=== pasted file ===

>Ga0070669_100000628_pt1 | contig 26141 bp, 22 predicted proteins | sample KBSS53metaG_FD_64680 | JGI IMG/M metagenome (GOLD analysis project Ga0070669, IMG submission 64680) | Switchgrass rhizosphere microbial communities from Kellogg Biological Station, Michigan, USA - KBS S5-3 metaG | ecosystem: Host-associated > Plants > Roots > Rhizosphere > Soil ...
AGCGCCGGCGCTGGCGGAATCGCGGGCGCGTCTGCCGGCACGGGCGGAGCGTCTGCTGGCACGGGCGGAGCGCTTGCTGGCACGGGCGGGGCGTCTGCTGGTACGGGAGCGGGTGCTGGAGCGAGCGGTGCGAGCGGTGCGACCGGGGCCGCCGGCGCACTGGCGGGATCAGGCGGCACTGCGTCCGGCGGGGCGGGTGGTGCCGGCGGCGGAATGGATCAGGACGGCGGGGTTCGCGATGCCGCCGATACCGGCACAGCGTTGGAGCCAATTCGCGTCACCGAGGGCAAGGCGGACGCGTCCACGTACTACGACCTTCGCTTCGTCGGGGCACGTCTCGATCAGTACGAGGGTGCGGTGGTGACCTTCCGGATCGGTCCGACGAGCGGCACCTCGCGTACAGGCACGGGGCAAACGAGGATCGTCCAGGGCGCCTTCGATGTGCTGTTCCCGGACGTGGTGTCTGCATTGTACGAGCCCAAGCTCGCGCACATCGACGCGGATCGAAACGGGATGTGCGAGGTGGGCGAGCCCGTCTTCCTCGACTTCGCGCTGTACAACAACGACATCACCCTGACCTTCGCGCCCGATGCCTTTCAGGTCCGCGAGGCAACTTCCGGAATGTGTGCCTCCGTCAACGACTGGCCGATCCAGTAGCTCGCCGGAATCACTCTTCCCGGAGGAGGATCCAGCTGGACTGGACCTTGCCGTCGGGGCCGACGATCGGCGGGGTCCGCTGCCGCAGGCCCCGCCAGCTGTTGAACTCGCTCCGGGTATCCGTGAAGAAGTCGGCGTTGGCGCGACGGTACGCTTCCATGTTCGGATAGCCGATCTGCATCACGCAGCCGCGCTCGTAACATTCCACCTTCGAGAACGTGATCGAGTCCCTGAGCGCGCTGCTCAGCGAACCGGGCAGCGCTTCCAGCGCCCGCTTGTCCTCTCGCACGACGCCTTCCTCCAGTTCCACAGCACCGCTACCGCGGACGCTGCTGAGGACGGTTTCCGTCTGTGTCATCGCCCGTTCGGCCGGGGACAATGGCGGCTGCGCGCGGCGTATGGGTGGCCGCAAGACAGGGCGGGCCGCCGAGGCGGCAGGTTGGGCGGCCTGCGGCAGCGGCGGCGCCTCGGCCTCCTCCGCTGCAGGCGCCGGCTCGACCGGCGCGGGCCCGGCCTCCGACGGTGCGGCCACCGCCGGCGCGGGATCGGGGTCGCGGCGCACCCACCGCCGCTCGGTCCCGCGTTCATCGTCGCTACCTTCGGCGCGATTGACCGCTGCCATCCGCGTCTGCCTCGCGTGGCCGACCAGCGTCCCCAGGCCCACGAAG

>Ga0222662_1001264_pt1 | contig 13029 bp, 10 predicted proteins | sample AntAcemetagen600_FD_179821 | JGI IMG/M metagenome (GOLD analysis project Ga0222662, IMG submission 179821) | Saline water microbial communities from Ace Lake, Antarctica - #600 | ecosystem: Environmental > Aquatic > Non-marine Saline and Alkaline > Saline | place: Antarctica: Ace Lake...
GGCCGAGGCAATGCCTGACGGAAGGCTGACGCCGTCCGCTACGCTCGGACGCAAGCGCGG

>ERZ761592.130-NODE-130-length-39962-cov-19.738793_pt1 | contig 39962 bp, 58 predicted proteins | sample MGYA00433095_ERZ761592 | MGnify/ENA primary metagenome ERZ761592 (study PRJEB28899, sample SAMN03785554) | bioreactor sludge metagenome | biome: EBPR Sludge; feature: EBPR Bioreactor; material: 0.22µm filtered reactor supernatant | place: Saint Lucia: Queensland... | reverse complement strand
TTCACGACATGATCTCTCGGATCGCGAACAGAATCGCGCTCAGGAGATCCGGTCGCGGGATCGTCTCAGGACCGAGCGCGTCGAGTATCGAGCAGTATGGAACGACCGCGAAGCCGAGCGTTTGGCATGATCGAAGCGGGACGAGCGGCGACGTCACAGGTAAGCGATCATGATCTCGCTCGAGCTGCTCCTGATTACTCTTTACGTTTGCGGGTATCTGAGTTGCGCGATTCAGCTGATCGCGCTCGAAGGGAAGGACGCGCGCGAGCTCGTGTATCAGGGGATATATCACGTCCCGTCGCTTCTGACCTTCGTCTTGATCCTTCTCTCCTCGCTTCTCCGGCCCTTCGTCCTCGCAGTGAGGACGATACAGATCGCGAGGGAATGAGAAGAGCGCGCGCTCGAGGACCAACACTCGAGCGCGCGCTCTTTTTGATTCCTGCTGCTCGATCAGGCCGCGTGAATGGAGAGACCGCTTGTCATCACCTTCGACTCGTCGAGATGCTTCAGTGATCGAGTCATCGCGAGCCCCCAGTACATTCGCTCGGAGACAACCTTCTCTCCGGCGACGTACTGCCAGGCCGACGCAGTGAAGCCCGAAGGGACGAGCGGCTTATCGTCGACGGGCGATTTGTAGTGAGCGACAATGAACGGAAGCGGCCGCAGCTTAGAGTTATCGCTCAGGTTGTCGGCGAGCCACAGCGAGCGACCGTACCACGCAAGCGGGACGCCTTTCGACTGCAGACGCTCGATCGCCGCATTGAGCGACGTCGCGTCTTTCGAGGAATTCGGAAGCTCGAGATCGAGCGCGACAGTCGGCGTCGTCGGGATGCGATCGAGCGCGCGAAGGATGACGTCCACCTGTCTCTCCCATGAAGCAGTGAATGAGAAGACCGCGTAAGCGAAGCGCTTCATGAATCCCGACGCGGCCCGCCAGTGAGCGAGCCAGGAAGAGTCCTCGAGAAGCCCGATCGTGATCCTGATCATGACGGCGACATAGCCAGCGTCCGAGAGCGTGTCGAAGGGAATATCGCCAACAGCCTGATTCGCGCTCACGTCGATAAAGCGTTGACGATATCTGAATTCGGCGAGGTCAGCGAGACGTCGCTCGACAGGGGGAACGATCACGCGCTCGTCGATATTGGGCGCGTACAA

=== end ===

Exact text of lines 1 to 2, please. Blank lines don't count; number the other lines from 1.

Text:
>Ga0070669_100000628_pt1 | contig 26141 bp, 22 predicted proteins | sample KBSS53metaG_FD_64680 | JGI IMG/M metagenome (GOLD analysis project Ga0070669, IMG submission 64680) | Switchgrass rhizosphere microbial communities from Kellogg Biological Station, Michigan, USA - KBS S5-3 metaG | ecosystem: Host-associated > Plants > Roots > Rhizosphere > Soil ...
AGCGCCGGCGCTGGCGGAATCGCGGGCGCGTCTGCCGGCACGGGCGGAGCGTCTGCTGGCACGGGCGGAGCGCTTGCTGGCACGGGCGGGGCGTCTGCTGGTACGGGAGCGGGTGCTGGAGCGAGCGGTGCGAGCGGTGCGACCGGGGCCGCCGGCGCACTGGCGGGATCAGGCGGCACTGCGTCCGGCGGGGCGGGTGGTGCCGGCGGCGGAATGGATCAGGACGGCGGGGTTCGCGATGCCGCCGATACCGGCACAGCGTTGGAGCCAATTCGCGTCACCGAGGGCAAGGCGGACGCGTCCACGTACTACGACCTTCGCTTCGTCGGGGCACGTCTCGATCAGTACGAGGGTGCGGTGGTGACCTTCCGGATCGGTCCGACGAGCGGCACCTCGCGTACAGGCACGGGGCAAACGAGGATCGTCCAGGGCGCCTTCGATGTGCTGTTCCCGGACGTGGTGTCTGCATTGTACGAGCCCAAGCTCGCGCACATCGACGCGGATCGAAACGGGATGTGCGAGGTGGGCGAGCCCGTCTTCCTCGACTTCGCGCTGTACAACAACGACATCACCCTGACCTTCGCGCCCGATGCCTTTCAGGTCCGCGAGGCAACTTCCGGAATGTGTGCCTCCGTCAACGACTGGCCGATCCAGTAGCTCGCCGGAATCACTCTTCCCGGAGGAGGATCCAGCTGGACTGGACCTTGCCGTCGGGGCCGACGATCGGCGGGGTCCGCTGCCGCAGGCCCCGCCAGCTGTTGAACTCGCTCCGGGTATCCGTGAAGAAGTCGGCGTTGGCGCGACGGTACGCTTCCATGTTCGGATAGCCGATCTGCATCACGCAGCCGCGCTCGTAACATTCCACCTTCGAGAACGTGATCGAGTCCCTGAGCGCGCTGCTCAGCGAACCGGGCAGCGCTTCCAGCGCCCGCTTGTCCTCTCGCACGACGCCTTCCTCCAGTTCCACAGCACCGCTACCGCGGACGCTGCTGAGGACGGTTTCCGTCTGTGTCATCGCCCGTTCGGCCGGGGACAATGGCGGCTGCGCGCGGCGTATGGGTGGCCGCAAGACAGGGCGGGCCGCCGAGGCGGCAGGTTGGGCGGCCTGCGGCAGCGGCGGCGCCTCGGCCTCCTCCGCTGCAGGCGCCGGCTCGACCGGCGCGGGCCCGGCCTCCGACGGTGCGGCCACCGCCGGCGCGGGATCGGGGTCGCGGCGCACCCACCGCCGCTCGGTCCCGCGTTCATCGTCGCTACCTTCGGCGCGATTGACCGCTGCCATCCGCGTCTGCCTCGCGTGGCCGACCAGCGTCCCCAGGCCCACGAAG